Keywords are vital for SEO, blog posts and general website, digital marketing success. Dan Taylor shares his methods for researching keywords to optimise results…
In the last couple of years, a lot of businesses have been shifting their focus from link building to content marketing, as Google cracks down on ‘paid-for links’ with their Penguin updates.
One of the foundations of good content marketing is good keyword research, something a lot of companies take for granted or invest very little time in, based on the feeling ‘they know best’. Very rarely do businesses fully understand the full extent of the phrases that their target audience use when they’re at various stages of the ‘buying cycle’:
In my experience, businesses generally have an idea of the large, marquee keywords that they want to rank for, but then don’t consider variations or long tail modifiers.
In this post I’m going to outline a number of methods that will help you improve your search for the correct keywords, as well as then how to select them.
Research keywords that are right
Long tail search
Long tail search phrases have two great advantages, they are generally easier to get in a good position for (if you produce a great piece of content) and they tend to have a higher conversion rate as searchers that use them are further down the path to conversion.
The best way to discover long tail phrases is a tool called Übersuggest. Here you enter a short keyword (maybe even a single word) and Über spits out a long list of associated long tail phrases. You’ll first get a short list of keywords based on your exact phrase, and then underneath a long list of (alphabetically sorted) keywords that people use in Google that use your phrase.
After getting your results, there is an option to ‘Download all’ the keywords, I’d recommend doing this and then using Google Keyword Planner to find their search volume.
It’s very important to analyse the keywords that bring your competitors traffic – even if you think that they have a poor site or you don’t think their brand is as good as yours (or that yours isn’t as premium) – on the Google playing field, all brands are equal when it comes to general search terms.
In my opinion, the best tool for this is Semrush, which you can use for free (albeit a limited account). All you need to do is enter your competitor’s homepage URL and then click on the organic research tab on the left and then export the data (export button is to the right, above the table of results). Semrush also provides search volume data, although this data does differ slightly from the search volumes that Google Keyword Planner provides.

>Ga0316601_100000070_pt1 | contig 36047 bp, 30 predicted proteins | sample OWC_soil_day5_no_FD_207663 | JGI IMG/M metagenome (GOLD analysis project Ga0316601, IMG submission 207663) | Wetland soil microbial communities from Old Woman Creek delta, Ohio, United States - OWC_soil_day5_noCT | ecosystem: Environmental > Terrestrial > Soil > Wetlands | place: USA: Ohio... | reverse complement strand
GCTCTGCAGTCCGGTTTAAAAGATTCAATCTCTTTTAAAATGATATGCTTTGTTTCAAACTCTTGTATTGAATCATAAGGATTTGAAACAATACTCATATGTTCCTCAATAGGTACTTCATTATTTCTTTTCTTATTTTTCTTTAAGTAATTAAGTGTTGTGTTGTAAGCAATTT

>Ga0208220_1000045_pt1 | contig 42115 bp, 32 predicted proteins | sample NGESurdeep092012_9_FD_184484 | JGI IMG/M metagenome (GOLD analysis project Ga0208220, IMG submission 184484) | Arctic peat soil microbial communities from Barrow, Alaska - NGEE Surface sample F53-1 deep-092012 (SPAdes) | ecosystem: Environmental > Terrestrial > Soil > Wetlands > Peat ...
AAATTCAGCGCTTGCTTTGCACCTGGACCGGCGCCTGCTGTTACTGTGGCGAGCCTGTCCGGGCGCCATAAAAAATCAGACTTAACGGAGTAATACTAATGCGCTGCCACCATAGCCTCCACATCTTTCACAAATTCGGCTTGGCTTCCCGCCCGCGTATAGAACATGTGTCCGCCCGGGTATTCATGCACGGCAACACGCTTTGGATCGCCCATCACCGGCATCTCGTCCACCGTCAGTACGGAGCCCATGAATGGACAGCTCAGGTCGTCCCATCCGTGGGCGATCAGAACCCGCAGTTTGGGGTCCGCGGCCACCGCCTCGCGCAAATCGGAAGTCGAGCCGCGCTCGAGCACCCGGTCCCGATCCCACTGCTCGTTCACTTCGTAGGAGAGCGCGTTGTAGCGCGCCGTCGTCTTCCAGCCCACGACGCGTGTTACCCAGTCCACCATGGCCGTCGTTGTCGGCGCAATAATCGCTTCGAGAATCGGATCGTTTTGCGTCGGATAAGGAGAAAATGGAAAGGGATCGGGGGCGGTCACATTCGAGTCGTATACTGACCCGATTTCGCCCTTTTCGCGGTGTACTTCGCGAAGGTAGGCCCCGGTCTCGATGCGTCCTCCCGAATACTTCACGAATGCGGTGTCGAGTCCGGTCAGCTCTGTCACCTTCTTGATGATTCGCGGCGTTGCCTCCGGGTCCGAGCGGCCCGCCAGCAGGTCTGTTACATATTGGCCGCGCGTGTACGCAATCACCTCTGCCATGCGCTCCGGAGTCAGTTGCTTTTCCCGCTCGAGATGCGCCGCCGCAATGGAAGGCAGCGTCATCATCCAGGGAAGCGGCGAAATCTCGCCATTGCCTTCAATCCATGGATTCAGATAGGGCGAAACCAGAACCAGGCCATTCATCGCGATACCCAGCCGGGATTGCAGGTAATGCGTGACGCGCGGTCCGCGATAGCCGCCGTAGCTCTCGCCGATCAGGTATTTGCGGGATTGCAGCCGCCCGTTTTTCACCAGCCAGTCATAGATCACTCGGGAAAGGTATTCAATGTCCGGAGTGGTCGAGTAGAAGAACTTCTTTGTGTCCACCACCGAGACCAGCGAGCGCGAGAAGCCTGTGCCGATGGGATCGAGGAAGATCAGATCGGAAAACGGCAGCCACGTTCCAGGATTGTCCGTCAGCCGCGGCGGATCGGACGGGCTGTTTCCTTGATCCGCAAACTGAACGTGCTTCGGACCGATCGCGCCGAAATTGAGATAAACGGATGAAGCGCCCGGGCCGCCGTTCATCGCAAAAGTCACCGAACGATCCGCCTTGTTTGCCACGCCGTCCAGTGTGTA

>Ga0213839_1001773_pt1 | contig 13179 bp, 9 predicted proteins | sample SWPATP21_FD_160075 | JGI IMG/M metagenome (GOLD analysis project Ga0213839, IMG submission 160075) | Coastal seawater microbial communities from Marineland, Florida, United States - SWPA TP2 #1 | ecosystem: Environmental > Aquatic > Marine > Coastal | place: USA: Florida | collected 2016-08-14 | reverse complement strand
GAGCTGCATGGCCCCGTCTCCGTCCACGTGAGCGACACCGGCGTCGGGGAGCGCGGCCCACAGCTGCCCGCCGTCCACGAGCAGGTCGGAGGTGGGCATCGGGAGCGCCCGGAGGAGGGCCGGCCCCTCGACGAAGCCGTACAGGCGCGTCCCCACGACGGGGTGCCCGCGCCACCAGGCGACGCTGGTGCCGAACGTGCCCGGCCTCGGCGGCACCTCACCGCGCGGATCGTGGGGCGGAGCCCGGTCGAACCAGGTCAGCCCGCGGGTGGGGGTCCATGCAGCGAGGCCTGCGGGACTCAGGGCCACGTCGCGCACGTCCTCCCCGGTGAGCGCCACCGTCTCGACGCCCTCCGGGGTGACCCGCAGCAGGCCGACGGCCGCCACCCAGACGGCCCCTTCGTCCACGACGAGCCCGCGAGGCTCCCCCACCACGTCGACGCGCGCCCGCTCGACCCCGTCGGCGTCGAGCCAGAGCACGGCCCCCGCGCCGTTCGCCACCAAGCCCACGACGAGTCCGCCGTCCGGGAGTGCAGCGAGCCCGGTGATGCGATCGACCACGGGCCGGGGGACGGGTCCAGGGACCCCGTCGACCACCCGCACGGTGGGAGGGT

Google Keyword Planner
To access the keyword planner, all you need is a Gmail account. Primarily a tool for AdWords and PPC marketing, it’s become a very useful weapon in the SEO’s arsenal.
As well as a tool to find the search volume for a keyword list you’ve found elsewhere, you can also use it to generate lists.
You want to use the ‘Search for new keywords using a phrase, website or category’ option. From here you can either enter a handful of keywords you know are relevant to your site, or enter your site’s homepage (or your competitors).
When you do, make sure that in the ‘Customize your search’ box you change the keyword options to only show keywords related to your phrases – keyword planner sometimes can bring in some unrelated phrases that are similar but no good.
You can then export these keywords and sort them by search volume.
With all of these methods, you will need to do some manual filtering. As intelligent as these tools are becoming, human input is still vital.
Blog Post Optimisation
It’s important that you also optimise your blog posts. Google rewards content that is designed to provide value for the user, but it is still important to include them in areas of your page that are important to technical SEO:
- Your keyword should appear in the page URL once and not be repeated
- You should use the keyword in the page title (H1 tag)
- The keyword should appear once in the meta title tag, along with any modifiers
- If you have an image on the page, the ALT text for this should contain a variation of the target keyword
- Break up blocks of text with H2 tags, especially if you can use ‘modifier words’ in them (if relevant)
- Include relevant internal links to other pages and blog posts